“I was a homeschool poster child. When proponents tell skeptics about homeschool alums with soaring test scores, stellar credentials, and successful careers, I’m one of the examples they cite. After being home educated K—12 in California and Idaho, I pursued my passion—history—at an Ivy League college, graduating with highest honors and moving on to a Ph.D. program in the same field.”
I was a homeschool poster child. When proponents tell skeptics about homeschool alums with soaring test scores, stellar credentials, and successful careers, I’m one of the examples they cite. After being home educated K—12 in California and Idaho, I pursued my passion—history—at an Ivy League college, graduating with highest honors and moving on to a Ph.D. program in the same field. My always-homeschooled younger sister also excelled, getting a fine arts degree from a respected liberal arts college and using her skills to launch her own business. As children, we were both featured in more than one pro-homeschooling article, and I have heard from hometown friends that my story is sometimes still cited to defend homeschooling.
There is no real “however” to my personal narrative, no hidden dark side that I am about to disclose. I’ve identified some minor problems with my homeschooling experience, but overall, I’m immensely grateful for the supportive upbringing and solid academic foundation my parents gave me.
I support basic legal oversight of homeschooling precisely because I know what it took to make my experience a positive one. Growing up, I watched my mom spend her days planning lessons, scouring curriculum catalogues, piling our sagging shelves with books she purchased and borrowed, gleefully unveiling the latest math games and science experiments she’d found, organizing elaborate learning activities and field trips for us to do by ourselves and with other homeschooling families. She also found outside enrichment options for my sister and me, including choir, dance, figure skating, piano lessons, and volunteering. When I hit high school, she recognized her own limitations. Despite her B.A. in child development and my dad’s master’s degree in communications, she knew they couldn’t teach me everything—nor could I self-teach in all subjects—so she outsourced much of my later home education. I took the SAT in eighth grade to qualify for correspondence courses through Johns Hopkins University; learned French and calculus from co-op tutors; took online AP courses in English, history, and economics; and self-studied for other AP exams using prep books my parents purchased. All this demanded my parents’ patience, knowledge, dedication, financial resources, labor, and time. Even when I personally chose to go the extra mile—writing plays and short stories in my free time, self-studying for tests, painstakingly polishing college application essays—it was because my parents gave me the right resources and created the right environment, one in which learning seemed possible and lofty goals seemed reachable.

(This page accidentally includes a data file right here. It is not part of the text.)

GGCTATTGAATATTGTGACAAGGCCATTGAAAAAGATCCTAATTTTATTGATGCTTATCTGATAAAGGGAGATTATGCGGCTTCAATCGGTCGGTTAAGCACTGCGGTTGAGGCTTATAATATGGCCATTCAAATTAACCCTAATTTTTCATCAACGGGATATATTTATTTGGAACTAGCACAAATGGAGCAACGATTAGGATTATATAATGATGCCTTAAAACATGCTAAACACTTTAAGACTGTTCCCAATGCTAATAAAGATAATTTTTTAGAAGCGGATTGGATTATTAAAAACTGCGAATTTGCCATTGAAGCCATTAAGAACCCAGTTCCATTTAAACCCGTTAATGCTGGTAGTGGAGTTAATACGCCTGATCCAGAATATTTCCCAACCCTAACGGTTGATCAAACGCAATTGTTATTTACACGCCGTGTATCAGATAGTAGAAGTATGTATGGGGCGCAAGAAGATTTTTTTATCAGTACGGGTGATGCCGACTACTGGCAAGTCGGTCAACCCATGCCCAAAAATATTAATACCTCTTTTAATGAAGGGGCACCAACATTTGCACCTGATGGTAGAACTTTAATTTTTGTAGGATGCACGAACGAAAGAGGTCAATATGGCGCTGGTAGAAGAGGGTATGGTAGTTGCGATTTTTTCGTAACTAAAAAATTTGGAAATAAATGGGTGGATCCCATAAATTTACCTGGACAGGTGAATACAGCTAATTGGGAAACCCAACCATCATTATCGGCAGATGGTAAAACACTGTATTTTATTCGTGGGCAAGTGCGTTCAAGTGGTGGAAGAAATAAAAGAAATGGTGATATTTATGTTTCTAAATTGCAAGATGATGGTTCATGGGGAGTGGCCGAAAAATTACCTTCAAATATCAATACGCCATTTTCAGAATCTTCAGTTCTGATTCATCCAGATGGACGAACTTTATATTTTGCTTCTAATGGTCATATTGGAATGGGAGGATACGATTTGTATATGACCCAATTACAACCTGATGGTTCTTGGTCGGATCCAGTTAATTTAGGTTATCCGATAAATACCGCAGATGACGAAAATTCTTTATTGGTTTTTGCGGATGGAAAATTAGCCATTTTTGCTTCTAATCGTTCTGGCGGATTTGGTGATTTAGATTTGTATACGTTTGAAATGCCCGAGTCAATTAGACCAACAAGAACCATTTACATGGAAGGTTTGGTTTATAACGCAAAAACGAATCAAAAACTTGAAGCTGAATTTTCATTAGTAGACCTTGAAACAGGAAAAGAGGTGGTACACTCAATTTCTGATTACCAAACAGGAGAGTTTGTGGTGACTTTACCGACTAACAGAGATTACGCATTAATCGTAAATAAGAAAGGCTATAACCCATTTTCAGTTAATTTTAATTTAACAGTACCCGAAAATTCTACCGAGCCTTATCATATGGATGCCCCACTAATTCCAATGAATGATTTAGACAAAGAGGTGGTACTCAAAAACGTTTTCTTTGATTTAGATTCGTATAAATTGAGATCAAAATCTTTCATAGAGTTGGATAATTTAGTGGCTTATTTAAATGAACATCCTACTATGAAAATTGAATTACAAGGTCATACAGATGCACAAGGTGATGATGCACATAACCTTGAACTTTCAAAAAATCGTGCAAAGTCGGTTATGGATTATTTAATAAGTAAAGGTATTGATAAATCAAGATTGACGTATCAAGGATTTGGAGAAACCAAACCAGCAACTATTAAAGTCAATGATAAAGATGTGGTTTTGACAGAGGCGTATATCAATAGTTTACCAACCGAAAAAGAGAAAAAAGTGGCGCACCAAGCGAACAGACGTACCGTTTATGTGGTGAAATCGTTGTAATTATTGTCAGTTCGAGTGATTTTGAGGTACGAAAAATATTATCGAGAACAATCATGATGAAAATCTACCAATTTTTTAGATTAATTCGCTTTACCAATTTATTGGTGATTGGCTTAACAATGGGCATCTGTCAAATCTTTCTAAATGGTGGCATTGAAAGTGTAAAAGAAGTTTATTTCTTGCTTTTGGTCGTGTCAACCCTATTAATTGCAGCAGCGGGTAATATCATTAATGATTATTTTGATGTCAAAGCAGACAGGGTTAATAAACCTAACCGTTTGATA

The law required my parents to do none of the things I’ve described. In California, we filed a yearly affidavit as a private school and made sure we completed a minimum number of “school” days (a rule no one outside our family enforced, and which we interpreted loosely). We knew other homeschooling families who did neither of these things and faced no consequences. In Idaho, one of the least regulated states for homeschooling, we didn’t have to notify anyone that we were homeschooling and didn’t have to meet any standards. In other words, my sister and I were invisible. All of my parents’ planning, researching, and resource acquisition—and all their efforts to make sure we were on grade level by having us take yearly standardized tests—were voluntary.